MOSCOW (Reuters) - Russia’s parliament on Friday urged the Kremlin to consider recognizing two separatist regions of Georgia, a move likely to anger Georgia and its Western allies who do not want the country broken up.
Lawmakers voted 440-0 to adopt a resolution on Georgia’s Abkhazia and South Ossetia regions that also said Russia should look at speeding up sovereignty for them if pro-Western Georgia is put on the track to membership of NATO.
The resolution is not binding and the Kremlin has not expressed its view, but the vote could stoke Western concerns that Moscow will use Kosovo’s independence — which it opposed — as a precedent to recognize separatists in its own back yard.
The vote came two weeks before a NATO summit in Bucharest at which President George W. Bush is expected to press for Georgia and ex-Soviet Ukraine to be set on the path to alliance membership, in defiance of Russian opposition.
“Lawmakers in the State Duma (parliament) ... address the Russian president and government with a proposal to consider the question of the expediency of recognizing the independence of Abkhazia and South Ossetia,” said the resolution.
It was the Russian parliament’s most explicit expression of support for the two regions’ independence since they threw off Tbilisi’s rule in separatist wars in the 1990s. They now run their own affairs but have no international recognition.
Russia provides financial support to the regions and many of their residents hold Russian passports. Tbilisi says they must remain part of Georgia, a stance backed by the United States and the European Union.
Georgia’s parliament plans to make a statement about the resolution next week, but an ally of President Mikhail Saakashvili said the government would try to stop Russia’s “open aggression”.
Russia’s parliament is dominated by supporters of President Vladimir Putin and its initiatives are often coordinated with the Kremlin.
However, one analyst said the Kremlin had no plans to grant recognition to Abkhazia or South Ossetia and that the resolution was a fig leaf to mask its inaction.
The resolution said in the event of Georgia’s “accelerated movement” towards NATO membership, it would be necessary to “consider the possibility of Russia initiating the speeding up of Abkhazia and South Ossetia’s acquisition of sovereignty”.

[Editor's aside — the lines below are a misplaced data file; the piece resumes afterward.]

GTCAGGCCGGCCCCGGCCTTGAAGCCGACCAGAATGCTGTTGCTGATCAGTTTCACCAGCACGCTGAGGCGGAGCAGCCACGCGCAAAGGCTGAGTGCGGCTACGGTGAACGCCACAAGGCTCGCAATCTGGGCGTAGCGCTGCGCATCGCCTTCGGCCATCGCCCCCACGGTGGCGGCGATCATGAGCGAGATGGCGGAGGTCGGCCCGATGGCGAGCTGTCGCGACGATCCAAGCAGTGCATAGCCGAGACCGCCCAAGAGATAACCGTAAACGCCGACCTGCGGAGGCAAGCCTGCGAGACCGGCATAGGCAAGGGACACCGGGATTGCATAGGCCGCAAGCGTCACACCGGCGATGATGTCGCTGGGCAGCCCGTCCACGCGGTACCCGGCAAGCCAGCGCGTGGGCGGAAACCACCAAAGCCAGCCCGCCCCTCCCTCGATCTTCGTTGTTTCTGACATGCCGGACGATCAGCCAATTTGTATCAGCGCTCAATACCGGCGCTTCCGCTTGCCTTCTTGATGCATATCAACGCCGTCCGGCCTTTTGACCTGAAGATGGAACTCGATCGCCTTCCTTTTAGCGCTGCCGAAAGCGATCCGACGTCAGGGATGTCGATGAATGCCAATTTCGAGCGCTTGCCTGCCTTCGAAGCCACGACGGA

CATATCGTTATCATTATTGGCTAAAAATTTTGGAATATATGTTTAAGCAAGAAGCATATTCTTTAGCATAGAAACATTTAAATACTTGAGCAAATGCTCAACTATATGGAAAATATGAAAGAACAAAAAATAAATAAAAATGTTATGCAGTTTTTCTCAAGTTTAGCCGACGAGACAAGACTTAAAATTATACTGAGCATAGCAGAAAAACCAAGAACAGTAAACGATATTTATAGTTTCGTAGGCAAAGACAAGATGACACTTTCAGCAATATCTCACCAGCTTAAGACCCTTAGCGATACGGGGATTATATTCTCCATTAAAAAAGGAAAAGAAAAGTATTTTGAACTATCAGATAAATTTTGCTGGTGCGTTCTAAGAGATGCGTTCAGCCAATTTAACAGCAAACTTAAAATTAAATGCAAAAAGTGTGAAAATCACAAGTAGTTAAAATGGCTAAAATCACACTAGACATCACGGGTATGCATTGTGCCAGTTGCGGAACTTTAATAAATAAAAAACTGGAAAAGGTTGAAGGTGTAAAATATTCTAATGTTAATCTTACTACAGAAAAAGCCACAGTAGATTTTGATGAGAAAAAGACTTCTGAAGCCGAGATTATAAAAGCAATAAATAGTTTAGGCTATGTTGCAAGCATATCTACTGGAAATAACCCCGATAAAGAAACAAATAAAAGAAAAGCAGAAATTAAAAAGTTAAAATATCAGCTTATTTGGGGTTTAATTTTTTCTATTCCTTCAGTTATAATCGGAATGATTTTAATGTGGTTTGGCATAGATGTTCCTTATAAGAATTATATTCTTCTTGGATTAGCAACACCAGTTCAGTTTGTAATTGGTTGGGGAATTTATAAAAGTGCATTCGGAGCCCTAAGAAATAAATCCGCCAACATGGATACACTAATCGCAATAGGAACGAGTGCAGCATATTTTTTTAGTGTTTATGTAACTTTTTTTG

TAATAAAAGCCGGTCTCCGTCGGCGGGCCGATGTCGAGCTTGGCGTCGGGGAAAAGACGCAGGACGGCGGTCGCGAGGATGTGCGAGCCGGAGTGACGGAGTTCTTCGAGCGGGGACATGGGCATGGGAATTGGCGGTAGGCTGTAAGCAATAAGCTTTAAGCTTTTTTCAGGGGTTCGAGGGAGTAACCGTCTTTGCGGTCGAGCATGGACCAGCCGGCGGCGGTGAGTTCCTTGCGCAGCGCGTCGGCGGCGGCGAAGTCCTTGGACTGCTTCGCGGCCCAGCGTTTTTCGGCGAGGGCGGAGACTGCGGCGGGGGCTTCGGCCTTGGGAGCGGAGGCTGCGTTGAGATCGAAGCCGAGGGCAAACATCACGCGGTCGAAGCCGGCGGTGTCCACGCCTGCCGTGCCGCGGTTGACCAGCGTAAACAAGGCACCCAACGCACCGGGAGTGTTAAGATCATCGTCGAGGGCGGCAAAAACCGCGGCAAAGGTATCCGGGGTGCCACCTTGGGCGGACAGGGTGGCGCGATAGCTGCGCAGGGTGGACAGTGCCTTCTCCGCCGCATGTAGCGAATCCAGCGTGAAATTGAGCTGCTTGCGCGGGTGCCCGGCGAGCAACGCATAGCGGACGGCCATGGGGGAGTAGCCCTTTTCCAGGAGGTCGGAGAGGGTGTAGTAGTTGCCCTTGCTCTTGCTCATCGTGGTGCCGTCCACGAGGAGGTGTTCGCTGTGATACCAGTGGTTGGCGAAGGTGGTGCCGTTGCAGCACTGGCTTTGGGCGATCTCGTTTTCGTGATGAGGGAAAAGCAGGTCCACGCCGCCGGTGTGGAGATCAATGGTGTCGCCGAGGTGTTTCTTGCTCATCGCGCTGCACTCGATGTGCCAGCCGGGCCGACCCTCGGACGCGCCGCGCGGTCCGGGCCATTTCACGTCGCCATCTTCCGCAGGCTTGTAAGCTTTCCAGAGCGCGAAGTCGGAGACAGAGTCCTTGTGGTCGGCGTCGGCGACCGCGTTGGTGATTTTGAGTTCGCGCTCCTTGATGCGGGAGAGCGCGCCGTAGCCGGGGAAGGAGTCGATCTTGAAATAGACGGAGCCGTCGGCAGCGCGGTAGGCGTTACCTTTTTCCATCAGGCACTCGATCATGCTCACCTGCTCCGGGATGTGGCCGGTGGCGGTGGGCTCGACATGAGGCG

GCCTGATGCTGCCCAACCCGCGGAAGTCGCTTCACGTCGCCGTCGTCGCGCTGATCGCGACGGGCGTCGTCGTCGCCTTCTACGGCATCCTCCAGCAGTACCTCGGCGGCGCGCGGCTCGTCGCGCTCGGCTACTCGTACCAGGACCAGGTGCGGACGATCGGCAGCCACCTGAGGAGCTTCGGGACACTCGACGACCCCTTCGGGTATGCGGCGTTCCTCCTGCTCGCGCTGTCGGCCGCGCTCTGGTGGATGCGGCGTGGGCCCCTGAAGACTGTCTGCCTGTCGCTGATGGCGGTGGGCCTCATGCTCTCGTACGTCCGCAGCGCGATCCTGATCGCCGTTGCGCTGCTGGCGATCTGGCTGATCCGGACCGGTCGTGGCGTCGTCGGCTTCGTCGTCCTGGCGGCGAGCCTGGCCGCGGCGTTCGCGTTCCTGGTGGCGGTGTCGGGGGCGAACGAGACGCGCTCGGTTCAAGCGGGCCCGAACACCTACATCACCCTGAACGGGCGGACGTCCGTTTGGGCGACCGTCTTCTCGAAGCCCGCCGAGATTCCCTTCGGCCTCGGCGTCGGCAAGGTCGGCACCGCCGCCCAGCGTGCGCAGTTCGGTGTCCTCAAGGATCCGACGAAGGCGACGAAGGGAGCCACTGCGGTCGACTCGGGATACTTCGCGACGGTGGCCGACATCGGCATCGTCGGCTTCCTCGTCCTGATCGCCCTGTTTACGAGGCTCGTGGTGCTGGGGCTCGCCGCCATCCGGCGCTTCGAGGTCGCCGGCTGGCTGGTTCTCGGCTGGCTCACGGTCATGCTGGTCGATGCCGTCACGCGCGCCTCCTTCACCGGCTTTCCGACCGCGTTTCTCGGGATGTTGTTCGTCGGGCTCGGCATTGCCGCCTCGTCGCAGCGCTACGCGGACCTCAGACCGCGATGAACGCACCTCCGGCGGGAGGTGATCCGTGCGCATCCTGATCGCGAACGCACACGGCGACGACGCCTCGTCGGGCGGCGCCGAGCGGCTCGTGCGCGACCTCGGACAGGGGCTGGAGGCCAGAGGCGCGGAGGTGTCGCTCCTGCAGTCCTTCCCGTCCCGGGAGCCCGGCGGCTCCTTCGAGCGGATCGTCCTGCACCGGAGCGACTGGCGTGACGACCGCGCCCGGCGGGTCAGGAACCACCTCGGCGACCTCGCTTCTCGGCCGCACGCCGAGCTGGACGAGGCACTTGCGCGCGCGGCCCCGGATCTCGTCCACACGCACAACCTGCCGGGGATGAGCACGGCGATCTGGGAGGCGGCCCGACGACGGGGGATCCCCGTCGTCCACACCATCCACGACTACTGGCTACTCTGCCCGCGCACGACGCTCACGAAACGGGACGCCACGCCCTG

“After Kosovo’s unilateral declaration of independence, the need has arisen for Russia to modify its policy,” the resolution said. “(The regions) have much more foundation for seeking international recognition than Kosovo.”
Russia has held back from granting recognition because, analysts say, it fears an international backlash and does not want to encourage separatism inside its own borders, especially in the restive Chechnya region.
“It (parliament’s resolution) is a political cover for not granting recognition. I am almost sure of it: Russia will not recognize anything,” said Fyodr Lukyanov, editor of the journal Russia in Global Affairs.
“There will be a lot of noise, there will be statements, there will be this and that, deputies will start to go there actively and speak, but they will not recognize.”
The resolution also includes recommendations that the Russian government open missions in the two regions, ease border restrictions and boost economic ties and humanitarian aid for the separatists.
The Russian decision will aggravate relations even further said Giga Bokeria, the deputy head of Georgia’s parliamentary judicial committee and an ally of Saakashvili.
“Russian lawmakers say it’s linked with Georgia’s possible entry into NATO. We would remind them, that it’s a sovereign right of any independent state. Georgia’s government will do its best to stop an open aggression from Russia,” he told Reuters.
Editing by Giles Elgood